Nova Scotia Auditor General Michael Pickup announced Tuesday his office will audit the IWK Health Centre's books and practices, and said the hospital is turning over to police information related to former CEO Tracy Kitch's expenses.

The announcement follows calls from the Halifax hospital's board for help in the wake of the expense scandal involving the former CEO.

In a news release, Pickup was blunt in his assessment of revelations about expense practices at the hospital, which have also led to CFO Stephen D'Arcy going on paid leave.

"I am gravely concerned with the ineffectiveness of financial controls and lack of rigour in financial management as publicly reported by the IWK in recent weeks," he said.

Auditor General Michael Pickup

Auditor General Michael Pickup. (CBC)

Pickup said the "weaknesses" at the IWK were of a "serious nature" and his office will conduct financial and performance audits. For instance, it will look at control practices from the beginning of a transaction to the final recording.

"There will be no limitations once we get in there and the IWK fully appreciates and respects that," Pickup said in an interview.

The hospital has also agreed to turn over any information it has related to Kitch's expenses to police. Pickup said that decision was made because those who work in his office are not policing officials and do not answer questions about whether something is criminal.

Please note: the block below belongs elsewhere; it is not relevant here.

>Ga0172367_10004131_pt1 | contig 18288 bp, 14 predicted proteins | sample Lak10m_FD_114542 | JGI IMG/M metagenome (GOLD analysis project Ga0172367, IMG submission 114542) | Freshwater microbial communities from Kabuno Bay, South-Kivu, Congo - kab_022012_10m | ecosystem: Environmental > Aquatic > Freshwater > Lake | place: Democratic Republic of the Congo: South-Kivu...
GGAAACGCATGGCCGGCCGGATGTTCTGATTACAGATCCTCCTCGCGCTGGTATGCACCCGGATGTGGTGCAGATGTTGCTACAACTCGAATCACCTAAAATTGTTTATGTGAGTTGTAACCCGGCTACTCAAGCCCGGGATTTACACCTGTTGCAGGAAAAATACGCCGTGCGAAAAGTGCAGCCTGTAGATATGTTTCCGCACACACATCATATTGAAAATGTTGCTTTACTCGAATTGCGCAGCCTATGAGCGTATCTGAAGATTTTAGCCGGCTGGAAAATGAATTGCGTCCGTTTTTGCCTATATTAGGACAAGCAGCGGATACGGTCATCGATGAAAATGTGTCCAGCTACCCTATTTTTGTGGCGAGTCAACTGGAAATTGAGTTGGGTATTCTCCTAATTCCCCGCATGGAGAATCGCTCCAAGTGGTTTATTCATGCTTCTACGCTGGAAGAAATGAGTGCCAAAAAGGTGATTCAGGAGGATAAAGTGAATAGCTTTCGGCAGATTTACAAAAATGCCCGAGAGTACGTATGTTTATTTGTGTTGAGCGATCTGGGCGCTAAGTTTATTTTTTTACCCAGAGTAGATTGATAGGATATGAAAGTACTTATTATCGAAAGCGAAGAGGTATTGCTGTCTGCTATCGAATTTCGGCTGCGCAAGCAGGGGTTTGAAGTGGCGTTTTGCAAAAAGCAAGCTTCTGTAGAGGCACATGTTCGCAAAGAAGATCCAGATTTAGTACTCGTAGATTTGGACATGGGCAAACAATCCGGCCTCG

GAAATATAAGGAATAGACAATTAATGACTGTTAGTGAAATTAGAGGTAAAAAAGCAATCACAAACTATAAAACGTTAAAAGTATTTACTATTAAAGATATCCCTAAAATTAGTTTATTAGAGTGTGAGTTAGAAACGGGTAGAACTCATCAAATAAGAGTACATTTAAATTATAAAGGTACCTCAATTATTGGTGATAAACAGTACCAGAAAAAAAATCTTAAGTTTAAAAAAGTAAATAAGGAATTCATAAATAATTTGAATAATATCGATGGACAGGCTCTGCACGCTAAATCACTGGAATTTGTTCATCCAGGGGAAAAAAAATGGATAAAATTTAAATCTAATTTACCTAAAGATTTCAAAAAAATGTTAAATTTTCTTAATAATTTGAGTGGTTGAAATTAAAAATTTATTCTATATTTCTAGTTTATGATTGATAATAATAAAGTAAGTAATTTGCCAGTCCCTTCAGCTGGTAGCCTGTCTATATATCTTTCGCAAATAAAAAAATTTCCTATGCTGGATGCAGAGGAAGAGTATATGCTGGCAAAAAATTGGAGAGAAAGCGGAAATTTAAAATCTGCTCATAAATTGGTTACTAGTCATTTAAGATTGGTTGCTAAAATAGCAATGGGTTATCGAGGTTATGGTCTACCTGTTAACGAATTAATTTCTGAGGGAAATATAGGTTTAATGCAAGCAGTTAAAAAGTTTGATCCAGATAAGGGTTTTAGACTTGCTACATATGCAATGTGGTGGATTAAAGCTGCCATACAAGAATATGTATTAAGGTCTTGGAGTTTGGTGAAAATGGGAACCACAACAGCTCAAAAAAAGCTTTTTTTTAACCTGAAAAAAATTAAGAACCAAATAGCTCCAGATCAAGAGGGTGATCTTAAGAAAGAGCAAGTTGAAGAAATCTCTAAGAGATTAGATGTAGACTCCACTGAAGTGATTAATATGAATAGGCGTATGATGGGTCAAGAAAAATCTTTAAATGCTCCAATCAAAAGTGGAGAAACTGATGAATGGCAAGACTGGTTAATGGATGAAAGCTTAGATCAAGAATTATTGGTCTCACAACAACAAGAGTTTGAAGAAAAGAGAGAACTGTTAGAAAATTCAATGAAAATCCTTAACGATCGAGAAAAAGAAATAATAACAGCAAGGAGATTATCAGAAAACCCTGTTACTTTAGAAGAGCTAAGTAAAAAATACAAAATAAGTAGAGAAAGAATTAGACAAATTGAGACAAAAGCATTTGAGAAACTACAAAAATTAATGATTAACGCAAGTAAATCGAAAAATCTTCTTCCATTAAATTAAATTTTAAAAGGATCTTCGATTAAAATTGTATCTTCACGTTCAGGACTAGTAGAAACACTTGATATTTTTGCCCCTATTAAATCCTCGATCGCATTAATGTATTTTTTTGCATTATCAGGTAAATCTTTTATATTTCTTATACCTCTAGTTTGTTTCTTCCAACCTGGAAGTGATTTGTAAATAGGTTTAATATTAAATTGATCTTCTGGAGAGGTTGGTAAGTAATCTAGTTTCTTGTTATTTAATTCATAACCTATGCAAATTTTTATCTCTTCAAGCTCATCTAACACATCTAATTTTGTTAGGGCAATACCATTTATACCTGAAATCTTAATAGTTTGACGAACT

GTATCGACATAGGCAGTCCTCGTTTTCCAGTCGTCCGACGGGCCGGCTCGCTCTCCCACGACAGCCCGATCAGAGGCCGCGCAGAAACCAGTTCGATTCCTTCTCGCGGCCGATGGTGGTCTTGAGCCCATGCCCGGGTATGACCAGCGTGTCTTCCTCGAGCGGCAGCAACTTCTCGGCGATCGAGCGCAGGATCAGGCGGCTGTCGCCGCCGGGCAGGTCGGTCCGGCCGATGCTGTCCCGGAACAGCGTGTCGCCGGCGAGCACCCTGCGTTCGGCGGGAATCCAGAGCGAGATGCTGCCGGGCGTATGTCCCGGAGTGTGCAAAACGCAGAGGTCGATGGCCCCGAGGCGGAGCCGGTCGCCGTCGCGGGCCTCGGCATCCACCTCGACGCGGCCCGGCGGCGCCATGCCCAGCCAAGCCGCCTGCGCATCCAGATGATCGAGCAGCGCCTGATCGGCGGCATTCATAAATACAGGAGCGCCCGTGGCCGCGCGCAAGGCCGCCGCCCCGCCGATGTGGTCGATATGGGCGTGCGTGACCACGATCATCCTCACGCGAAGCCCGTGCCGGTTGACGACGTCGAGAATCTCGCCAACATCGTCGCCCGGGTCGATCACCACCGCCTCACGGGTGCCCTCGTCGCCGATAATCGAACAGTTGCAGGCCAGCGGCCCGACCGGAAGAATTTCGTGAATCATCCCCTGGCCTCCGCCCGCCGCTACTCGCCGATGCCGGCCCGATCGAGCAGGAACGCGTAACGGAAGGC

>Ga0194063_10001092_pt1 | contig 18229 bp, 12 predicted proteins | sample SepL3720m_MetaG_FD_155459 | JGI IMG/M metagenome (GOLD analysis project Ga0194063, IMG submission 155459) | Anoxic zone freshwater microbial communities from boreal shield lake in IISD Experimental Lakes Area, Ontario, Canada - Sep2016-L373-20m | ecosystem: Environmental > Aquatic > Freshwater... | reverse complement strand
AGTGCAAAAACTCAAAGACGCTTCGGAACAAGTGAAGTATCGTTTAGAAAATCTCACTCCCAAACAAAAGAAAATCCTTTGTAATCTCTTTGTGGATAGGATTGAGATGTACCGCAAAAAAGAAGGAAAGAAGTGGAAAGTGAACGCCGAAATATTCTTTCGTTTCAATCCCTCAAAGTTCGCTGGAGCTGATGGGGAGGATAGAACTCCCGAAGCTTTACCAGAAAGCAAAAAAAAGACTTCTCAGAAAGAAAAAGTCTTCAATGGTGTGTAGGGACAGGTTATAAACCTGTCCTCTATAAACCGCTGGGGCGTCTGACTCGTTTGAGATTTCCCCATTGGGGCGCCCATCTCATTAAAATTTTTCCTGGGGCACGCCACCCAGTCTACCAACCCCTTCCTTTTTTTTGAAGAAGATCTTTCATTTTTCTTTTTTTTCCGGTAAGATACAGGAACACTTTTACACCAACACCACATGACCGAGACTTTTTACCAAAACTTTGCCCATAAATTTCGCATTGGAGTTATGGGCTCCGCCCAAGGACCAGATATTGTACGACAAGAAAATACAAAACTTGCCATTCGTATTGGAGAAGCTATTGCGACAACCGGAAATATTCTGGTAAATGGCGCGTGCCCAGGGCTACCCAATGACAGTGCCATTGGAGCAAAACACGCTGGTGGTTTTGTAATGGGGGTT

"For the good of people who are concerned about this, really it's up to the policing authorities to make those types of decisions," he said.

Health minister supports AG involvement

If Pickup uncovers any other relevant information, it too will be sent to police, he said.

He said he would also become the hospital's annual financial statement auditor, beginning on April 1, 2018.

Health Minister Randy Delorey said Tuesday that despite the financial controversy, he is confident high-quality health care continues at the IWK.

He said the board "assured me in no uncertain terms that the frontline health-care providers are doing their job, day in and day out. They will continue to do that … and they have throughout that whole process. So there's absolutely no concern in that regard."

He said he supports the board's decision to call in the auditor general, but did not ask them to take that step.

"I haven't had the need to do so. The board … has kept me up to date."

Reporting highlights problems

CBC News first reported in June about inconsistencies with Kitch's expenses. A CBC News investigation found thousands of dollars of personal expenses were charged to a corporate credit card in Kitch's name.

CBC News reported on Monday evidence that showed Kitch and D'Arcy worked to downplay her expenses and that some items were knowingly left off public expense reports. Documents also showed D'Arcy prevented emails about the preparation of those expenses from being publicly released.

Kitch resigned from her post in August, a week before the release of a report by auditing firm Grant Thornton that showed she expensed $47,000 in personal charges to the hospital in almost three years. To date, Kitch still owes the hospital almost $10,000.